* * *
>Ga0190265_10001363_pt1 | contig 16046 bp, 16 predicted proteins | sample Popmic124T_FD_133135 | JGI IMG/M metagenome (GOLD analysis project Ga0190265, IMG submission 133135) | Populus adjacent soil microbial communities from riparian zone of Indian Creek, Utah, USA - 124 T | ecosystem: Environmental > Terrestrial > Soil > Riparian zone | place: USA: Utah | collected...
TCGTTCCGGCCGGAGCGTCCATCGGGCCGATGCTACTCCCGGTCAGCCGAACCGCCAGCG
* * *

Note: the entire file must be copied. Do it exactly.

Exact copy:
>Ga0190265_10001363_pt1 | contig 16046 bp, 16 predicted proteins | sample Popmic124T_FD_133135 | JGI IMG/M metagenome (GOLD analysis project Ga0190265, IMG submission 133135) | Populus adjacent soil microbial communities from riparian zone of Indian Creek, Utah, USA - 124 T | ecosystem: Environmental > Terrestrial > Soil > Riparian zone | place: USA: Utah | collected...
TCGTTCCGGCCGGAGCGTCCATCGGGCCGATGCTACTCCCGGTCAGCCGAACCGCCAGCG